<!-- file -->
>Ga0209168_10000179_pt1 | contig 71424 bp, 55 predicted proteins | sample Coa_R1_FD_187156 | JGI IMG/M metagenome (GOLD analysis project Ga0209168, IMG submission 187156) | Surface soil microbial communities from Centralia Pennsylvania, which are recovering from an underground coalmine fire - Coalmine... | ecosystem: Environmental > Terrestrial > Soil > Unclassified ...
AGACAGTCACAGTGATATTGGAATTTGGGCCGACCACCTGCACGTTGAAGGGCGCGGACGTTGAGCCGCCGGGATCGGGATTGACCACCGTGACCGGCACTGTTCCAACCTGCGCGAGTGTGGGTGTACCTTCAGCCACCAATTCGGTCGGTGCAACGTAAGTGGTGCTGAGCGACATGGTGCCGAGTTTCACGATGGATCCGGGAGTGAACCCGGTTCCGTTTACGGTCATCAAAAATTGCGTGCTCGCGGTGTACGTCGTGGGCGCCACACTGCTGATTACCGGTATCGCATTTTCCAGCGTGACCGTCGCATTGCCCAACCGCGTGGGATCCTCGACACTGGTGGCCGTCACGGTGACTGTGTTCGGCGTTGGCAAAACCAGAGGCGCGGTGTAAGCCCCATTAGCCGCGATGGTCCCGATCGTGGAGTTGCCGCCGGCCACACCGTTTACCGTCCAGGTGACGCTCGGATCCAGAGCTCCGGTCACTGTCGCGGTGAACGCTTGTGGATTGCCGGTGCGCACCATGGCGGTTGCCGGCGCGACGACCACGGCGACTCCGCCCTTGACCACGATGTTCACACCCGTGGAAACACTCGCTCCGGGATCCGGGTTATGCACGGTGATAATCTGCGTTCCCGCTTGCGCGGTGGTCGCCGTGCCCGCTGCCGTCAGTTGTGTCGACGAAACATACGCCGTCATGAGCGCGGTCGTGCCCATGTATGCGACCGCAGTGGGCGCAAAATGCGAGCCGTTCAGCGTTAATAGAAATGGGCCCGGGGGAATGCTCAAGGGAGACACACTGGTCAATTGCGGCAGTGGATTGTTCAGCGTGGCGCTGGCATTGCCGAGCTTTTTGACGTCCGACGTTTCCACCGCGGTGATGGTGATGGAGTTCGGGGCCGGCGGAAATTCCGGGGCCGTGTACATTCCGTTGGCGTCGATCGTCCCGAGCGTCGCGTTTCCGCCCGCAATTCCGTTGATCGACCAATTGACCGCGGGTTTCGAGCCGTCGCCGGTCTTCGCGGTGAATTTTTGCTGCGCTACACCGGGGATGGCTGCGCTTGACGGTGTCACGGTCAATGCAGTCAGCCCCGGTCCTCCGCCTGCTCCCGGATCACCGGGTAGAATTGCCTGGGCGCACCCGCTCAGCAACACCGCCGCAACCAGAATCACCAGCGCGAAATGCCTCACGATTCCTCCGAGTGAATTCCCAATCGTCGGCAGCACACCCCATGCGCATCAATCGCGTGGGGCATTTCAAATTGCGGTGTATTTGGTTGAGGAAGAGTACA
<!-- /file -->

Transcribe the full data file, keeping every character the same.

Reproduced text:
>Ga0209168_10000179_pt1 | contig 71424 bp, 55 predicted proteins | sample Coa_R1_FD_187156 | JGI IMG/M metagenome (GOLD analysis project Ga0209168, IMG submission 187156) | Surface soil microbial communities from Centralia Pennsylvania, which are recovering from an underground coalmine fire - Coalmine... | ecosystem: Environmental > Terrestrial > Soil > Unclassified ...
AGACAGTCACAGTGATATTGGAATTTGGGCCGACCACCTGCACGTTGAAGGGCGCGGACGTTGAGCCGCCGGGATCGGGATTGACCACCGTGACCGGCACTGTTCCAACCTGCGCGAGTGTGGGTGTACCTTCAGCCACCAATTCGGTCGGTGCAACGTAAGTGGTGCTGAGCGACATGGTGCCGAGTTTCACGATGGATCCGGGAGTGAACCCGGTTCCGTTTACGGTCATCAAAAATTGCGTGCTCGCGGTGTACGTCGTGGGCGCCACACTGCTGATTACCGGTATCGCATTTTCCAGCGTGACCGTCGCATTGCCCAACCGCGTGGGATCCTCGACACTGGTGGCCGTCACGGTGACTGTGTTCGGCGTTGGCAAAACCAGAGGCGCGGTGTAAGCCCCATTAGCCGCGATGGTCCCGATCGTGGAGTTGCCGCCGGCCACACCGTTTACCGTCCAGGTGACGCTCGGATCCAGAGCTCCGGTCACTGTCGCGGTGAACGCTTGTGGATTGCCGGTGCGCACCATGGCGGTTGCCGGCGCGACGACCACGGCGACTCCGCCCTTGACCACGATGTTCACACCCGTGGAAACACTCGCTCCGGGATCCGGGTTATGCACGGTGATAATCTGCGTTCCCGCTTGCGCGGTGGTCGCCGTGCCCGCTGCCGTCAGTTGTGTCGACGAAACATACGCCGTCATGAGCGCGGTCGTGCCCATGTATGCGACCGCAGTGGGCGCAAAATGCGAGCCGTTCAGCGTTAATAGAAATGGGCCCGGGGGAATGCTCAAGGGAGACACACTGGTCAATTGCGGCAGTGGATTGTTCAGCGTGGCGCTGGCATTGCCGAGCTTTTTGACGTCCGACGTTTCCACCGCGGTGATGGTGATGGAGTTCGGGGCCGGCGGAAATTCCGGGGCCGTGTACATTCCGTTGGCGTCGATCGTCCCGAGCGTCGCGTTTCCGCCCGCAATTCCGTTGATCGACCAATTGACCGCGGGTTTCGAGCCGTCGCCGGTCTTCGCGGTGAATTTTTGCTGCGCTACACCGGGGATGGCTGCGCTTGACGGTGTCACGGTCAATGCAGTCAGCCCCGGTCCTCCGCCTGCTCCCGGATCACCGGGTAGAATTGCCTGGGCGCACCCGCTCAGCAACACCGCCGCAACCAGAATCACCAGCGCGAAATGCCTCACGATTCCTCCGAGTGAATTCCCAATCGTCGGCAGCACACCCCATGCGCATCAATCGCGTGGGGCATTTCAAATTGCGGTGTATTTGGTTGAGGAAGAGTACA